PreAmp Set Lists: Favorite Sub Pop Albums

Sub Pop Top Albums

Sub Pop was the first label I fell in love with. There have been many suitors since, but I’ve always left room in my heart for this “high school sweetheart.” As Sub Pop celebrates their 25th anniversary Silver Jubilee this weekend, I thought I’d pay tribute counting down some of my favorite Sub Pop albums. I picked these records specifically not just as how much I like them (which is a lot) but how I feel they represent Sub Pop.

Whether these are highly celebrated records or not, they all speak to the story I feel like Sub Pop has been telling for the past 25 years.

Eric's Trip - Love Tara

Sub Pop has branded themselves and their artists as “LOSERS” for sometime now. But of all the releases, Love Tara by Eric’s Trip embodies the loser title most exceptionally. The songs center on break-ups and not feeling sure what to do next. Everything is lo-fi, as if they weren’t able to afford the studio time the cool kids have. Even taking their name from a Sonic Youth song reminds of something a music dork would do (I say from personal experience, being a music nerd and doing the same thing). But still, the tracks are gripping with their fuzzed out solace.

The Thermals - The Body, The Blood, The Machine

Not everything is just moody and self-loathing at Sub Pop – the label has lots of opinions and a lot to say. The Thermals record The Body, The Blood, The Machine is a manifesto tackling both politics and religion. It’s brash with pure punk braggadocio but manages to be insightful and rightfully concerned. It’s as infectious as it is infected.

DumDumGirls

Dum Dum Girls have surprised me over the years. It took me awhile to really get it. It wasn’t until they let down their guard with End of Daze that I really felt I understood the band. They’re a timeless act filtering themselves through indie punk. Same can be true about Sub Pop – it can really be hard to tell what’s going on with their catalog of obscure to approachable acts, but once it clicks it stay with you.

Father John Misty - Fear Fun

While talking about letting your guard down, J. Tillman took it to another level under his Father John Misty monicker on Fear Fun. It’s an album full of self-referential quips and self-deprecating commentaries. Tillman’s lyrics are tripped out and wacky yet beautiful and captivating. Like I said before, Sub Pop is a mixed bag. Though musically this album isn’t off-the-wall, it highlights and peculiar and sassy character that most major labels could only manufacture.

ShinsOhInvertedWorld

The Shins fill the subterranean pop side of Sub Pop. Oh, Inverted World is hook after hook of pop excellence. Though not strikingly commercial, it’s decidedly approachable to a mainstream audience. At the same time, it’s powerful enough to feel like it can change your life (here’s looking at you Braff and Portman). Being on Sub Pop doesn’t mean being exclusive to the indie elite.

SunnyDayRealEstate

Sunny Day Real Estate has become more of a legacy than a band. Their influence has spread out wider than, presumably, their listeners. Diary is emo before it became something else completely. I see Sub Pop in a similar way. People list Sunny Day Real Estate at the top of their laundry list when talking about the lineage of emo just as people talk about Sub Pop when talking about influential figures in the independent music scene. Both hit hard and have left their mark.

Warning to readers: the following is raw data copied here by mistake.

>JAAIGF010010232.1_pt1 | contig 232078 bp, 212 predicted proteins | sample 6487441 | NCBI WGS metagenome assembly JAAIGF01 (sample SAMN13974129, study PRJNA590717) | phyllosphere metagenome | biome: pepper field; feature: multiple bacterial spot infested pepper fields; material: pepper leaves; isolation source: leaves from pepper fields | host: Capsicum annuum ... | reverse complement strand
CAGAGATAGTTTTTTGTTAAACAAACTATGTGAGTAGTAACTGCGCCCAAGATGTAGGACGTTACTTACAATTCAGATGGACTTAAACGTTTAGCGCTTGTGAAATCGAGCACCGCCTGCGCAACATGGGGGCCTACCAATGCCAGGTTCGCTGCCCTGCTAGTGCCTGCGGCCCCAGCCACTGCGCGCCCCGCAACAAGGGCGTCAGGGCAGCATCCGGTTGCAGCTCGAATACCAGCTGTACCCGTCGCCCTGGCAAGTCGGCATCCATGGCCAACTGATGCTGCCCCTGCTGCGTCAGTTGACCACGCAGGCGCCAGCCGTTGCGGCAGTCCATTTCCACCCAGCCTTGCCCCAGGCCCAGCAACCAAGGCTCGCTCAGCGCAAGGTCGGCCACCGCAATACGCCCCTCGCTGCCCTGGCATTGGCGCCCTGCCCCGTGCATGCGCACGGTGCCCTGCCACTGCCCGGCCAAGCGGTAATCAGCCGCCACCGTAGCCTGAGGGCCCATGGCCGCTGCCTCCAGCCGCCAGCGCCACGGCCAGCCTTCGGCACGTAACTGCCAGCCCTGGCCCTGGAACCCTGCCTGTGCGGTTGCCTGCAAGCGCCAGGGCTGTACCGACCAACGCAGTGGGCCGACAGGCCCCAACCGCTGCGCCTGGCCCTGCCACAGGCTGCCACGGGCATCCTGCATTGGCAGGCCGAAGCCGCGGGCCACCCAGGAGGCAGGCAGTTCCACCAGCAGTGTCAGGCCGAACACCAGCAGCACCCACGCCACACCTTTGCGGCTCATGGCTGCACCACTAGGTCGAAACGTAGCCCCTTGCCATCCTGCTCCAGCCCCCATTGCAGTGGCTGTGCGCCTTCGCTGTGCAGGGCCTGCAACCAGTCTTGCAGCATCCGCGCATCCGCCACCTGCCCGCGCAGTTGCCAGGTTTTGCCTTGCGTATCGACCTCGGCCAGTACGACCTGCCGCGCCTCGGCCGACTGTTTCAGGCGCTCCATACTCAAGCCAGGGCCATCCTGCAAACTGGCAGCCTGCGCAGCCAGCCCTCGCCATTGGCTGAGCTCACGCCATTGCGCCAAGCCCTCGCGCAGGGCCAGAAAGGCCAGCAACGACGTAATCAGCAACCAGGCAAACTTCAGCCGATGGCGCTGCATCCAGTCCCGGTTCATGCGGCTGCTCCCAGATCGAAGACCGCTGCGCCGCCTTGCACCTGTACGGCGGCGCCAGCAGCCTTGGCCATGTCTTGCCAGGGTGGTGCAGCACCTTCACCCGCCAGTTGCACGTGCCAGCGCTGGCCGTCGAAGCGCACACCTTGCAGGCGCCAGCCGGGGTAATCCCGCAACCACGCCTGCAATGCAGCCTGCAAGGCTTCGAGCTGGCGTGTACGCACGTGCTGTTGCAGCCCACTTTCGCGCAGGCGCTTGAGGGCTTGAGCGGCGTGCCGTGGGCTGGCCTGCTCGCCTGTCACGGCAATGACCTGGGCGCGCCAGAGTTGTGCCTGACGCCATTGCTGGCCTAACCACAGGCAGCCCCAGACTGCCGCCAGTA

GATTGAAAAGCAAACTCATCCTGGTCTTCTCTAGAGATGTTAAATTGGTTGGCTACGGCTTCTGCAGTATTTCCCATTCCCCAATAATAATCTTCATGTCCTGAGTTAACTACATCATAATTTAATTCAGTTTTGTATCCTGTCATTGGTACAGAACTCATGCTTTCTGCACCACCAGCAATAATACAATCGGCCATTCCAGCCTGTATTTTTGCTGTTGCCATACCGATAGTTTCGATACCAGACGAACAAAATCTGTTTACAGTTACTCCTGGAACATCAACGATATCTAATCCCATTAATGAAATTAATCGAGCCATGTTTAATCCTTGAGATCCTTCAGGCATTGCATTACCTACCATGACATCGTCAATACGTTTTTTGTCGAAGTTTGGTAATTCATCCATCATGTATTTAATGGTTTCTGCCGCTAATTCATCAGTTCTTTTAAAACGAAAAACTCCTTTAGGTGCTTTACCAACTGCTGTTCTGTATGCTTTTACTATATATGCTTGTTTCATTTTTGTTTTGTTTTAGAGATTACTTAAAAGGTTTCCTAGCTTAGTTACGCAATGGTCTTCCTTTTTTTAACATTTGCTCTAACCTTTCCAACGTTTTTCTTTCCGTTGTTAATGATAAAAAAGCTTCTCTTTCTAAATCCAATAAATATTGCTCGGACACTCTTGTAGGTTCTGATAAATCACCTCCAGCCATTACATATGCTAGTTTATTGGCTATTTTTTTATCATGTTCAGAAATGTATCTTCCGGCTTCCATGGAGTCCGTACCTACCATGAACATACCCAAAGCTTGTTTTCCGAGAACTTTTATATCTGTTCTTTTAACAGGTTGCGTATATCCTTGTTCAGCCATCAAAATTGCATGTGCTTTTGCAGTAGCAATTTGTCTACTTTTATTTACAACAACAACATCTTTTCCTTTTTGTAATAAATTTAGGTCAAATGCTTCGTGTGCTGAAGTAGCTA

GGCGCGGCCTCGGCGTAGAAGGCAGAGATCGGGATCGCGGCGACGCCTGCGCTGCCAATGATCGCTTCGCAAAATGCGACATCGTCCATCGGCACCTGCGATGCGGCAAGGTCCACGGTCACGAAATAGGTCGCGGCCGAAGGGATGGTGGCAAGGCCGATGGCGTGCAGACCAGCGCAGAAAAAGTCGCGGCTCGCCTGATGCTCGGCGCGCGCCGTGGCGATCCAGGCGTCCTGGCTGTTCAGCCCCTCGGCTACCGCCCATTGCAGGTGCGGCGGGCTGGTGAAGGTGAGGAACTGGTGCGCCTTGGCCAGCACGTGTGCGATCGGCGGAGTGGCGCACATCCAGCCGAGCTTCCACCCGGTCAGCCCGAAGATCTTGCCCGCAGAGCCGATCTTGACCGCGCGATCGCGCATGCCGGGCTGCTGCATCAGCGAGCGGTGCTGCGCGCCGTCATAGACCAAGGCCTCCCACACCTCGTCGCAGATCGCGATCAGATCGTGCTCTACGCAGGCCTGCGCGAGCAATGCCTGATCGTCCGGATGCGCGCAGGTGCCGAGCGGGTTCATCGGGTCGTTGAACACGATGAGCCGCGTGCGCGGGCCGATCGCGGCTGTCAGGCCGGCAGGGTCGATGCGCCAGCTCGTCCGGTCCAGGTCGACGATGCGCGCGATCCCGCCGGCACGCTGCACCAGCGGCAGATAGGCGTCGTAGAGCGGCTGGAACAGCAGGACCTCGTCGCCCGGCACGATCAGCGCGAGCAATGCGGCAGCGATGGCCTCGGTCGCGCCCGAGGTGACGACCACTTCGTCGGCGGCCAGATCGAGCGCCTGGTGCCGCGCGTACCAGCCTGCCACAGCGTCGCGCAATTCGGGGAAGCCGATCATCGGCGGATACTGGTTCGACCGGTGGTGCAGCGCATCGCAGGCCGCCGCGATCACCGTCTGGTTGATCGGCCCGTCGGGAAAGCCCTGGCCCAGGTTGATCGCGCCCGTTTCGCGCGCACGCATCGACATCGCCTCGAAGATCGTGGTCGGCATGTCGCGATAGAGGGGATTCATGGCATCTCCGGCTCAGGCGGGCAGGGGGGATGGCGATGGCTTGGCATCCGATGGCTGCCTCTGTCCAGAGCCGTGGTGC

ShabazzPalaces

At first, I was surprised it took Sub Pop so long to sign a hip-hop act. Then I heard Shabazz Palaces and it all made sense. Black Up is challenging and progressive listen. The beats are brooding and hypnotic while the lyrics are dark and insular. Sub Pop wasn’t going to sign a rap act just to have one. Shabazz Palaces are bringing an entirely new skill set to the table.

PostalService

One of the things I’ve admired most and also cringed at with Sub Pop is their willingness to be an outlet for an established artist to try something new. Sometimes it doesn’t always work, which can be a let down for the listener. However with Ben Gibbard and Jimmy Tamborello’s project The Postal Service it worked. It’s amazing how beloved Give Up has become since its release 10 years ago, especially as a one off release. Thank goodness they had the opportunity to see this album through.

[I talked more in depth about Give Up recently in a Wax Story]

FleetFoxes

We’re living in a post-Fleet Foxes music scene. I’m convinced of it. Their self-titled album might have been the biggest breakthrough for the folk rock movement. Before Mumford and Sons, before The Lumineers, there was Fleet Foxes. Which all sounds absurd seeing as how this album came out only a few years ago, but it was that powerful. It was another example of Sub Pop coming in ahead of the curve. This album struck me hard when I first heard it. It may not be as ambitious or even as brilliant as their follow up Helplessness Blues, but to me it is definitive Fleet Foxes album…

Nirvana - Bleach

… and this is the definitive Sub Pop album. Yes, it’s the cliche choice, but not without reason. Nirvana’s first release Bleach is a monster. It squeals and yells and burns. But below that its roots are in pop melodies. It has the enrapturing, undeniably important persona of Kurt Cobain. It was ahead of its time. It’s from a band who set a new standard. All of this from greasy looking losers from Aberdeen, Wash. Even though this wasn’t Nirvana’s breakthrough, it feels like the harbinger of what was yet to come.

[You can check out my Wax Story on Bleach as well]

To whet your appetite, here’s a Spotify playlist of some of my favorite Sub Pop tracks:


Follow me on Twitter: @DustyEffinHenry

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Wax Stories #9: The Postal Service – Give Up

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Postal Service Give Up cover

I can remember distinctly an argument I had with my friend Brandon in junior high concerning the validity of electronic music.

“Techno is totally music dude,” Brandon said.

“Dude. It’s not. Literally. It’s just computer noises,” I said with confidence.

“What? Does every song need a guitar to be music?” he replied, trying to call my bluff.